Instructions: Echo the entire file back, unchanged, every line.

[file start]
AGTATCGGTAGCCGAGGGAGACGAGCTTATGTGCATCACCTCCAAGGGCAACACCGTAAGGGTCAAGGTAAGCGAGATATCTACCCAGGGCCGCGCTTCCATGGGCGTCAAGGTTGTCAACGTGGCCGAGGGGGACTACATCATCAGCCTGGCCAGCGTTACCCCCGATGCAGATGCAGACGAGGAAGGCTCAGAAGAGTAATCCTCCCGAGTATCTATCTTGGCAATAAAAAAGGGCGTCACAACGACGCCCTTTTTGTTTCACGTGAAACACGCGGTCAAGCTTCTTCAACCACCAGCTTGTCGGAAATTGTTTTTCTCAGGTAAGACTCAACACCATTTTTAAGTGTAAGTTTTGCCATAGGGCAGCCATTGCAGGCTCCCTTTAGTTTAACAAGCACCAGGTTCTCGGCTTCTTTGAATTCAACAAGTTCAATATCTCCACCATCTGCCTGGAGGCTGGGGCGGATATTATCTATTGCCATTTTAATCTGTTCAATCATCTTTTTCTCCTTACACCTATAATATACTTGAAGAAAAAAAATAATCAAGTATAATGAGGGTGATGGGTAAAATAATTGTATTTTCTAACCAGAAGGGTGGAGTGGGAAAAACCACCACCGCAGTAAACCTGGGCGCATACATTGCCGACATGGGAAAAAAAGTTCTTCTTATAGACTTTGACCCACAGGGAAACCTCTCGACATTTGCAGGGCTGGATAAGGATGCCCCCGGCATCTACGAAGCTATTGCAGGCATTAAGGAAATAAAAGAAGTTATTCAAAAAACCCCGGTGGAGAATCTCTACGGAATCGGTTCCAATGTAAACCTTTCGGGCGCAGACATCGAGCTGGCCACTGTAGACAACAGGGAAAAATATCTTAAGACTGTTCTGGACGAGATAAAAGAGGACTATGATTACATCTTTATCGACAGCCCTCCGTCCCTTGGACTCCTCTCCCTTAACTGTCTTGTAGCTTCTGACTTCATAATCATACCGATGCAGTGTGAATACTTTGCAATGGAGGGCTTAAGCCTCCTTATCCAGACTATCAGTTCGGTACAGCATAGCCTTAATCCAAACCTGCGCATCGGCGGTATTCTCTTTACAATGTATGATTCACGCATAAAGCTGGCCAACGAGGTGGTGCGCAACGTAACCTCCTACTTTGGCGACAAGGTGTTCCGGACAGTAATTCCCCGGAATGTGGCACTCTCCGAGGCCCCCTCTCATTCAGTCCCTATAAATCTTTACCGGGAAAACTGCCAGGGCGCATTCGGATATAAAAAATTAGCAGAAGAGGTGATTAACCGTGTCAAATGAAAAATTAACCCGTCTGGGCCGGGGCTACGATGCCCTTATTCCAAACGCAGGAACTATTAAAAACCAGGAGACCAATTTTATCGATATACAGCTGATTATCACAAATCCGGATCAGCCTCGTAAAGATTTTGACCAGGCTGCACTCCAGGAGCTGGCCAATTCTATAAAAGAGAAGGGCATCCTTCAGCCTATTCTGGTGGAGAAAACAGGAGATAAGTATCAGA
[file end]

AGTATCGGTAGCCGAGGGAGACGAGCTTATGTGCATCACCTCCAAGGGCAACACCGTAAGGGTCAAGGTAAGCGAGATATCTACCCAGGGCCGCGCTTCCATGGGCGTCAAGGTTGTCAACGTGGCCGAGGGGGACTACATCATCAGCCTGGCCAGCGTTACCCCCGATGCAGATGCAGACGAGGAAGGCTCAGAAGAGTAATCCTCCCGAGTATCTATCTTGGCAATAAAAAAGGGCGTCACAACGACGCCCTTTTTGTTTCACGTGAAACACGCGGTCAAGCTTCTTCAACCACCAGCTTGTCGGAAATTGTTTTTCTCAGGTAAGACTCAACACCATTTTTAAGTGTAAGTTTTGCCATAGGGCAGCCATTGCAGGCTCCCTTTAGTTTAACAAGCACCAGGTTCTCGGCTTCTTTGAATTCAACAAGTTCAATATCTCCACCATCTGCCTGGAGGCTGGGGCGGATATTATCTATTGCCATTTTAATCTGTTCAATCATCTTTTTCTCCTTACACCTATAATATACTTGAAGAAAAAAAATAATCAAGTATAATGAGGGTGATGGGTAAAATAATTGTATTTTCTAACCAGAAGGGTGGAGTGGGAAAAACCACCACCGCAGTAAACCTGGGCGCATACATTGCCGACATGGGAAAAAAAGTTCTTCTTATAGACTTTGACCCACAGGGAAACCTCTCGACATTTGCAGGGCTGGATAAGGATGCCCCCGGCATCTACGAAGCTATTGCAGGCATTAAGGAAATAAAAGAAGTTATTCAAAAAACCCCGGTGGAGAATCTCTACGGAATCGGTTCCAATGTAAACCTTTCGGGCGCAGACATCGAGCTGGCCACTGTAGACAACAGGGAAAAATATCTTAAGACTGTTCTGGACGAGATAAAAGAGGACTATGATTACATCTTTATCGACAGCCCTCCGTCCCTTGGACTCCTCTCCCTTAACTGTCTTGTAGCTTCTGACTTCATAATCATACCGATGCAGTGTGAATACTTTGCAATGGAGGGCTTAAGCCTCCTTATCCAGACTATCAGTTCGGTACAGCATAGCCTTAATCCAAACCTGCGCATCGGCGGTATTCTCTTTACAATGTATGATTCACGCATAAAGCTGGCCAACGAGGTGGTGCGCAACGTAACCTCCTACTTTGGCGACAAGGTGTTCCGGACAGTAATTCCCCGGAATGTGGCACTCTCCGAGGCCCCCTCTCATTCAGTCCCTATAAATCTTTACCGGGAAAACTGCCAGGGCGCATTCGGATATAAAAAATTAGCAGAAGAGGTGATTAACCGTGTCAAATGAAAAATTAACCCGTCTGGGCCGGGGCTACGATGCCCTTATTCCAAACGCAGGAACTATTAAAAACCAGGAGACCAATTTTATCGATATACAGCTGATTATCACAAATCCGGATCAGCCTCGTAAAGATTTTGACCAGGCTGCACTCCAGGAGCTGGCCAATTCTATAAAAGAGAAGGGCATCCTTCAGCCTATTCTGGTGGAGAAAACAGGAGATAAGTATCAGA